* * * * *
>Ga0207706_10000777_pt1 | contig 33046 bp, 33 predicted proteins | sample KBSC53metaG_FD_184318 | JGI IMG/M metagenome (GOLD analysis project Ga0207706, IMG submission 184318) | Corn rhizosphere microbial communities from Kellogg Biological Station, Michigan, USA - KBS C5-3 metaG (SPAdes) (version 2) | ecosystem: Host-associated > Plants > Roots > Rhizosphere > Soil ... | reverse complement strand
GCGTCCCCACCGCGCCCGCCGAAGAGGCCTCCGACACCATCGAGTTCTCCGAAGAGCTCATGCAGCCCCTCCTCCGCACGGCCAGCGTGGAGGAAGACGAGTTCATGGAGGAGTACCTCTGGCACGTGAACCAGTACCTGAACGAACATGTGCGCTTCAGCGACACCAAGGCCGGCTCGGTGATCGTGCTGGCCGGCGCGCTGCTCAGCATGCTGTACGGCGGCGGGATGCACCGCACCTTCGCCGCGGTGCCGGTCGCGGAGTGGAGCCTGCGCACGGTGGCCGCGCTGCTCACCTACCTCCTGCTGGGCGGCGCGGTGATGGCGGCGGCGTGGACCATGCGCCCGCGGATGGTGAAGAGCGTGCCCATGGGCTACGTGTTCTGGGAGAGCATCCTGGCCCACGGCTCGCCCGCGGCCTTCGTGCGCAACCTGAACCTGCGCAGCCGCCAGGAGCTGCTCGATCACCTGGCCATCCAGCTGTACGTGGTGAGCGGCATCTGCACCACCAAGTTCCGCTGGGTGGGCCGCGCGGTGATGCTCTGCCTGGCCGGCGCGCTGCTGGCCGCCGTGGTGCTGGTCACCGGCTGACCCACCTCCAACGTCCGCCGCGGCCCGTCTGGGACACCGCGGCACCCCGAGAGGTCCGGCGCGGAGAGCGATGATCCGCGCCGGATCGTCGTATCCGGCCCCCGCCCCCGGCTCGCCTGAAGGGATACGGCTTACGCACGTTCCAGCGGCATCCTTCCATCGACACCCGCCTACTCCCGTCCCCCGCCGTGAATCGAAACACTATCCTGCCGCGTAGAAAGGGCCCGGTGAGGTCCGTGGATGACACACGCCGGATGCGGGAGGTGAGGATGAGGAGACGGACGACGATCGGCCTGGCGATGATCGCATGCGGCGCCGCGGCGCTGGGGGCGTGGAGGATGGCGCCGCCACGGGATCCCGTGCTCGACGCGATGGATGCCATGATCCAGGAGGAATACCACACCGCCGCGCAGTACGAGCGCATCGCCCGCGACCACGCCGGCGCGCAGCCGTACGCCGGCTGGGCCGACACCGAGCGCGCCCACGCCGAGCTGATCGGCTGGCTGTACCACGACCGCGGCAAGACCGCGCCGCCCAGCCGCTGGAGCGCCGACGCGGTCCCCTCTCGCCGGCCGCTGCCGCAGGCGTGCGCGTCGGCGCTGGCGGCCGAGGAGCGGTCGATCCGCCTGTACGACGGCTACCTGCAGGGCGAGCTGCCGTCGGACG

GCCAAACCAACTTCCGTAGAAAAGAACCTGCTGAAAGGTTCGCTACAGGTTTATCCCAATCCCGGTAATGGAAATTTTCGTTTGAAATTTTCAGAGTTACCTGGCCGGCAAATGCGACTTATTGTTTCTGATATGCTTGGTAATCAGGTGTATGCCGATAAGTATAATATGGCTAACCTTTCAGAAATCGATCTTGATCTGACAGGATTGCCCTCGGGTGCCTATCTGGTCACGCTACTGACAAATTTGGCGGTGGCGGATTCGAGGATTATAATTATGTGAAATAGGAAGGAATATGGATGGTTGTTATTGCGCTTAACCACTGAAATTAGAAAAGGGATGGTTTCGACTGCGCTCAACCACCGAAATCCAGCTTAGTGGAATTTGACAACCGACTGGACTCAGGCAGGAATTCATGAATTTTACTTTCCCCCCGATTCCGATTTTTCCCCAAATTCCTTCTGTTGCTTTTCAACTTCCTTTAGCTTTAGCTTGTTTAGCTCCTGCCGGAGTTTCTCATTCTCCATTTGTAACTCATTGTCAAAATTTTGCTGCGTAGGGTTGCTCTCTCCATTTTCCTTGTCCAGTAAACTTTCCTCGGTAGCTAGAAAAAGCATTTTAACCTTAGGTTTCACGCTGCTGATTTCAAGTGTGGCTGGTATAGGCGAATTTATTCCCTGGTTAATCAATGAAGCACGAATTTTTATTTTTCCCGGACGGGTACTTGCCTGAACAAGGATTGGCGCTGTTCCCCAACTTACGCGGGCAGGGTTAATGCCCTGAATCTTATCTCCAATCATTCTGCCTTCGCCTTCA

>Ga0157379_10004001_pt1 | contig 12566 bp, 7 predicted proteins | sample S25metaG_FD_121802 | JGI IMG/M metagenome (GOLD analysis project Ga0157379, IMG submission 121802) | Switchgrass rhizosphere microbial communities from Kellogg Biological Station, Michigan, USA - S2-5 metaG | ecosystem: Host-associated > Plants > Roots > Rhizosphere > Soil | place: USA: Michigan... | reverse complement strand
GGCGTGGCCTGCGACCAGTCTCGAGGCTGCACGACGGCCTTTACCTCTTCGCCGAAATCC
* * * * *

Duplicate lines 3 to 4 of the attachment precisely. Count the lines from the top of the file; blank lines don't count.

GCCAAACCAACTTCCGTAGAAAAGAACCTGCTGAAAGGTTCGCTACAGGTTTATCCCAATCCCGGTAATGGAAATTTTCGTTTGAAATTTTCAGAGTTACCTGGCCGGCAAATGCGACTTATTGTTTCTGATATGCTTGGTAATCAGGTGTATGCCGATAAGTATAATATGGCTAACCTTTCAGAAATCGATCTTGATCTGACAGGATTGCCCTCGGGTGCCTATCTGGTCACGCTACTGACAAATTTGGCGGTGGCGGATTCGAGGATTATAATTATGTGAAATAGGAAGGAATATGGATGGTTGTTATTGCGCTTAACCACTGAAATTAGAAAAGGGATGGTTTCGACTGCGCTCAACCACCGAAATCCAGCTTAGTGGAATTTGACAACCGACTGGACTCAGGCAGGAATTCATGAATTTTACTTTCCCCCCGATTCCGATTTTTCCCCAAATTCCTTCTGTTGCTTTTCAACTTCCTTTAGCTTTAGCTTGTTTAGCTCCTGCCGGAGTTTCTCATTCTCCATTTGTAACTCATTGTCAAAATTTTGCTGCGTAGGGTTGCTCTCTCCATTTTCCTTGTCCAGTAAACTTTCCTCGGTAGCTAGAAAAAGCATTTTAACCTTAGGTTTCACGCTGCTGATTTCAAGTGTGGCTGGTATAGGCGAATTTATTCCCTGGTTAATCAATGAAGCACGAATTTTTATTTTTCCCGGACGGGTACTTGCCTGAACAAGGATTGGCGCTGTTCCCCAACTTACGCGGGCAGGGTTAATGCCCTGAATCTTATCTCCAATCATTCTGCCTTCGCCTTCA

>Ga0157379_10004001_pt1 | contig 12566 bp, 7 predicted proteins | sample S25metaG_FD_121802 | JGI IMG/M metagenome (GOLD analysis project Ga0157379, IMG submission 121802) | Switchgrass rhizosphere microbial communities from Kellogg Biological Station, Michigan, USA - S2-5 metaG | ecosystem: Host-associated > Plants > Roots > Rhizosphere > Soil | place: USA: Michigan... | reverse complement strand